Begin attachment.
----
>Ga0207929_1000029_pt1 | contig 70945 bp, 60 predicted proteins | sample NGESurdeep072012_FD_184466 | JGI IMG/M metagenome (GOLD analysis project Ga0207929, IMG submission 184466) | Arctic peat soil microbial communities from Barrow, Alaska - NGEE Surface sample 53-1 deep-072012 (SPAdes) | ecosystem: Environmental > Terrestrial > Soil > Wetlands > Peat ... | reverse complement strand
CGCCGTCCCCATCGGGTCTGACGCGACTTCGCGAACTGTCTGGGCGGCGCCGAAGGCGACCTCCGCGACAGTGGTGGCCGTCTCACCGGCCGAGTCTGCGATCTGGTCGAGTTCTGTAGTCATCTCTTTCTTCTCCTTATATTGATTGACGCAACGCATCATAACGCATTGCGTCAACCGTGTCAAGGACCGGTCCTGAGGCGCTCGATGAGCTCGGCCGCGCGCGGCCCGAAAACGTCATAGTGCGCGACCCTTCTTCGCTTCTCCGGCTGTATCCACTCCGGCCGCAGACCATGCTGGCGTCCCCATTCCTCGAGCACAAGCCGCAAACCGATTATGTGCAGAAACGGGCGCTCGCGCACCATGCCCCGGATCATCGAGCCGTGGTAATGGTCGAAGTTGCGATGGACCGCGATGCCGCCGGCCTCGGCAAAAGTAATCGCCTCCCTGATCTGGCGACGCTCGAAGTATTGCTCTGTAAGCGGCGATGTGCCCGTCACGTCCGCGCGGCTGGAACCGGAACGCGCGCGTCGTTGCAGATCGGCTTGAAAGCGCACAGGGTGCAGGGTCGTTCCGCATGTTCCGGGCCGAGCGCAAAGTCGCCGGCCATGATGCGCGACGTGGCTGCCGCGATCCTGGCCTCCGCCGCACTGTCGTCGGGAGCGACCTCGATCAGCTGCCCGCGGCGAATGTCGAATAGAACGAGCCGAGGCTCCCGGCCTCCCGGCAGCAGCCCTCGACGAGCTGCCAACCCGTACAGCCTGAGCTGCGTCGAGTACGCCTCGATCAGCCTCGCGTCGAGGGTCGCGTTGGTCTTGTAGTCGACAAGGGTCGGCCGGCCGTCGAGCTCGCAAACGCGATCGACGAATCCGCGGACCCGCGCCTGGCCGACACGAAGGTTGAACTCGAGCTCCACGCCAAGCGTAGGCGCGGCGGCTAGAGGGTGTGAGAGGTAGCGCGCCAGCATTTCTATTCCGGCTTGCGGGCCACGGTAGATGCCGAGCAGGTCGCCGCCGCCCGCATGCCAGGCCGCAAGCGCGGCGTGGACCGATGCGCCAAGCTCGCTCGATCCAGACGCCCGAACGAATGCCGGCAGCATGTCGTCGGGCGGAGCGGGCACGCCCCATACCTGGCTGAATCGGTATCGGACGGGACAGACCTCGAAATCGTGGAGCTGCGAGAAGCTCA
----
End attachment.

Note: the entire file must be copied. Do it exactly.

>Ga0207929_1000029_pt1 | contig 70945 bp, 60 predicted proteins | sample NGESurdeep072012_FD_184466 | JGI IMG/M metagenome (GOLD analysis project Ga0207929, IMG submission 184466) | Arctic peat soil microbial communities from Barrow, Alaska - NGEE Surface sample 53-1 deep-072012 (SPAdes) | ecosystem: Environmental > Terrestrial > Soil > Wetlands > Peat ... | reverse complement strand
CGCCGTCCCCATCGGGTCTGACGCGACTTCGCGAACTGTCTGGGCGGCGCCGAAGGCGACCTCCGCGACAGTGGTGGCCGTCTCACCGGCCGAGTCTGCGATCTGGTCGAGTTCTGTAGTCATCTCTTTCTTCTCCTTATATTGATTGACGCAACGCATCATAACGCATTGCGTCAACCGTGTCAAGGACCGGTCCTGAGGCGCTCGATGAGCTCGGCCGCGCGCGGCCCGAAAACGTCATAGTGCGCGACCCTTCTTCGCTTCTCCGGCTGTATCCACTCCGGCCGCAGACCATGCTGGCGTCCCCATTCCTCGAGCACAAGCCGCAAACCGATTATGTGCAGAAACGGGCGCTCGCGCACCATGCCCCGGATCATCGAGCCGTGGTAATGGTCGAAGTTGCGATGGACCGCGATGCCGCCGGCCTCGGCAAAAGTAATCGCCTCCCTGATCTGGCGACGCTCGAAGTATTGCTCTGTAAGCGGCGATGTGCCCGTCACGTCCGCGCGGCTGGAACCGGAACGCGCGCGTCGTTGCAGATCGGCTTGAAAGCGCACAGGGTGCAGGGTCGTTCCGCATGTTCCGGGCCGAGCGCAAAGTCGCCGGCCATGATGCGCGACGTGGCTGCCGCGATCCTGGCCTCCGCCGCACTGTCGTCGGGAGCGACCTCGATCAGCTGCCCGCGGCGAATGTCGAATAGAACGAGCCGAGGCTCCCGGCCTCCCGGCAGCAGCCCTCGACGAGCTGCCAACCCGTACAGCCTGAGCTGCGTCGAGTACGCCTCGATCAGCCTCGCGTCGAGGGTCGCGTTGGTCTTGTAGTCGACAAGGGTCGGCCGGCCGTCGAGCTCGCAAACGCGATCGACGAATCCGCGGACCCGCGCCTGGCCGACACGAAGGTTGAACTCGAGCTCCACGCCAAGCGTAGGCGCGGCGGCTAGAGGGTGTGAGAGGTAGCGCGCCAGCATTTCTATTCCGGCTTGCGGGCCACGGTAGATGCCGAGCAGGTCGCCGCCGCCCGCATGCCAGGCCGCAAGCGCGGCGTGGACCGATGCGCCAAGCTCGCTCGATCCAGACGCCCGAACGAATGCCGGCAGCATGTCGTCGGGCGGAGCGGGCACGCCCCATACCTGGCTGAATCGGTATCGGACGGGACAGACCTCGAAATCGTGGAGCTGCGAGAAGCTCA